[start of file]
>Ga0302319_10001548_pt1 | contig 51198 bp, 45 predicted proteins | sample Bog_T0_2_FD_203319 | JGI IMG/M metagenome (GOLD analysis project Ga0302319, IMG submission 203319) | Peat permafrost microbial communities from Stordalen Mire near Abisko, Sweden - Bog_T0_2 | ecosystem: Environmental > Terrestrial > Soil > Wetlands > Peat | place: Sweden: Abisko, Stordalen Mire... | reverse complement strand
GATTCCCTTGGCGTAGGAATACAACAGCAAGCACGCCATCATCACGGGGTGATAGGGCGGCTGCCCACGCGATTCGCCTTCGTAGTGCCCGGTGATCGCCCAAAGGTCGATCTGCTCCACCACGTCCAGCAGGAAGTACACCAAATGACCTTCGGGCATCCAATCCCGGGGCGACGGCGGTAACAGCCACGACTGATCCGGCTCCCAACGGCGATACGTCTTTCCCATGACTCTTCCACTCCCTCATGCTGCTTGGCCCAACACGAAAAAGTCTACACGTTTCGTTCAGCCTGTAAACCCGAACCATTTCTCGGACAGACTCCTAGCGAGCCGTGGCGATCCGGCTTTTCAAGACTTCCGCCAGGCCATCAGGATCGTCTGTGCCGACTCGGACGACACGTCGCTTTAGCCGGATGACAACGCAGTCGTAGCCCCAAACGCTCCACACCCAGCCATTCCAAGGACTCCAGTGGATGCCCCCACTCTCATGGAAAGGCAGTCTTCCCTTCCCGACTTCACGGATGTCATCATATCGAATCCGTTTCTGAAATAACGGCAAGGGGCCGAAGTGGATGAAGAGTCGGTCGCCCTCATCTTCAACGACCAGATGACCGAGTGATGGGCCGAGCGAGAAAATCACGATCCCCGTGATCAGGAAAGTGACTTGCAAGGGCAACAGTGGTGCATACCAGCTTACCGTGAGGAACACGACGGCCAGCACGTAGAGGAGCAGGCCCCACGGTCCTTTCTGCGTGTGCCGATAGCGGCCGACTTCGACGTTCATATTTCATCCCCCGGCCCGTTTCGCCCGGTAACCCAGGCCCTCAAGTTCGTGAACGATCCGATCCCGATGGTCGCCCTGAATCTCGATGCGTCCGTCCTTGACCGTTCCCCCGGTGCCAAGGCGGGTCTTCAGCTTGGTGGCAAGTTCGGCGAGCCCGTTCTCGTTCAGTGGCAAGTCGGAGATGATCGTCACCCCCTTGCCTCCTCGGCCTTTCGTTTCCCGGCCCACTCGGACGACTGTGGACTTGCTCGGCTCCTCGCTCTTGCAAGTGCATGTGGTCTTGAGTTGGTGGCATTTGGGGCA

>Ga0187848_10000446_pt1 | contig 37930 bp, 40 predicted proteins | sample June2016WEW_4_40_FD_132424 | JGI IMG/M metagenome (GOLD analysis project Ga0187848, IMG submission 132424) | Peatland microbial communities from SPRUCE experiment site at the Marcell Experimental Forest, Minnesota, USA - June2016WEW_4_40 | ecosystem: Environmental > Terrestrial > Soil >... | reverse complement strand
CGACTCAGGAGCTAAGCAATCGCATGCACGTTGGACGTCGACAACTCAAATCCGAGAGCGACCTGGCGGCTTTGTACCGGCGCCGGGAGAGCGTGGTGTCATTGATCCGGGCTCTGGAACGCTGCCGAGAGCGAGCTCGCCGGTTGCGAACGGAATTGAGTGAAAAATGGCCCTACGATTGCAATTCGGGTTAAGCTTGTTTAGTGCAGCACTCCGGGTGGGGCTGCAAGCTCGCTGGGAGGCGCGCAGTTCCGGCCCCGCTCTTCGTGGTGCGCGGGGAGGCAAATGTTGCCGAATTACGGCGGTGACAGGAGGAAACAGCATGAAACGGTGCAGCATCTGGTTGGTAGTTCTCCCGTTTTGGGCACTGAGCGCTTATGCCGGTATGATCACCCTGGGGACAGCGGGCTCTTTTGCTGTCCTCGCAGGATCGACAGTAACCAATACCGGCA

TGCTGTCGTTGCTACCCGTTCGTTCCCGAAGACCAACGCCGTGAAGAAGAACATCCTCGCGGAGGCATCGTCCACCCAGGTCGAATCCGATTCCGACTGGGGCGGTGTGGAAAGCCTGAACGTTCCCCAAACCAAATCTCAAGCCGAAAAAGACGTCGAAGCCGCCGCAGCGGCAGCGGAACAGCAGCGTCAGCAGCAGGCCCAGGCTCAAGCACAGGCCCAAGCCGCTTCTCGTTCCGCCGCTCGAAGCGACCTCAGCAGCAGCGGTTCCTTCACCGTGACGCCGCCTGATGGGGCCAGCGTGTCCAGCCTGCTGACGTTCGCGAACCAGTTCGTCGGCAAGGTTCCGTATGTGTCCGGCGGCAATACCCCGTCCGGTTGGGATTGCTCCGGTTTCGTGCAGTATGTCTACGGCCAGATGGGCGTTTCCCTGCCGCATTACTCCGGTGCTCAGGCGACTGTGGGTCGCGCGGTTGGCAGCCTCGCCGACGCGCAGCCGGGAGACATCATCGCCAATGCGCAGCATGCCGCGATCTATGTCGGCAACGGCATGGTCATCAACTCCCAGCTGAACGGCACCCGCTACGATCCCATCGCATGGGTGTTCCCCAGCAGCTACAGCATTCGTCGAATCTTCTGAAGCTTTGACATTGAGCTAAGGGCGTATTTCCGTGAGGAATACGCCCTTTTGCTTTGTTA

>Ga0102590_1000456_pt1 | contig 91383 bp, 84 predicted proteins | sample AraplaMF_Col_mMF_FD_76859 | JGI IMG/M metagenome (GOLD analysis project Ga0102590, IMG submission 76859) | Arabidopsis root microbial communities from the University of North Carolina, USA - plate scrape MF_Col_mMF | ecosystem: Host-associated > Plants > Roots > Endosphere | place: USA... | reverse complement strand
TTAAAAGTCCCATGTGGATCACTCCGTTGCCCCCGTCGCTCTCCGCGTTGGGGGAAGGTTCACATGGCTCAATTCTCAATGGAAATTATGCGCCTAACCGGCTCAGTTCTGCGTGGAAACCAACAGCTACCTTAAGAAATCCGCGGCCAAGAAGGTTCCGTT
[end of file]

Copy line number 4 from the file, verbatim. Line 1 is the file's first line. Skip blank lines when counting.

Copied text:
CGACTCAGGAGCTAAGCAATCGCATGCACGTTGGACGTCGACAACTCAAATCCGAGAGCGACCTGGCGGCTTTGTACCGGCGCCGGGAGAGCGTGGTGTCATTGATCCGGGCTCTGGAACGCTGCCGAGAGCGAGCTCGCCGGTTGCGAACGGAATTGAGTGAAAAATGGCCCTACGATTGCAATTCGGGTTAAGCTTGTTTAGTGCAGCACTCCGGGTGGGGCTGCAAGCTCGCTGGGAGGCGCGCAGTTCCGGCCCCGCTCTTCGTGGTGCGCGGGGAGGCAAATGTTGCCGAATTACGGCGGTGACAGGAGGAAACAGCATGAAACGGTGCAGCATCTGGTTGGTAGTTCTCCCGTTTTGGGCACTGAGCGCTTATGCCGGTATGATCACCCTGGGGACAGCGGGCTCTTTTGCTGTCCTCGCAGGATCGACAGTAACCAATACCGGCA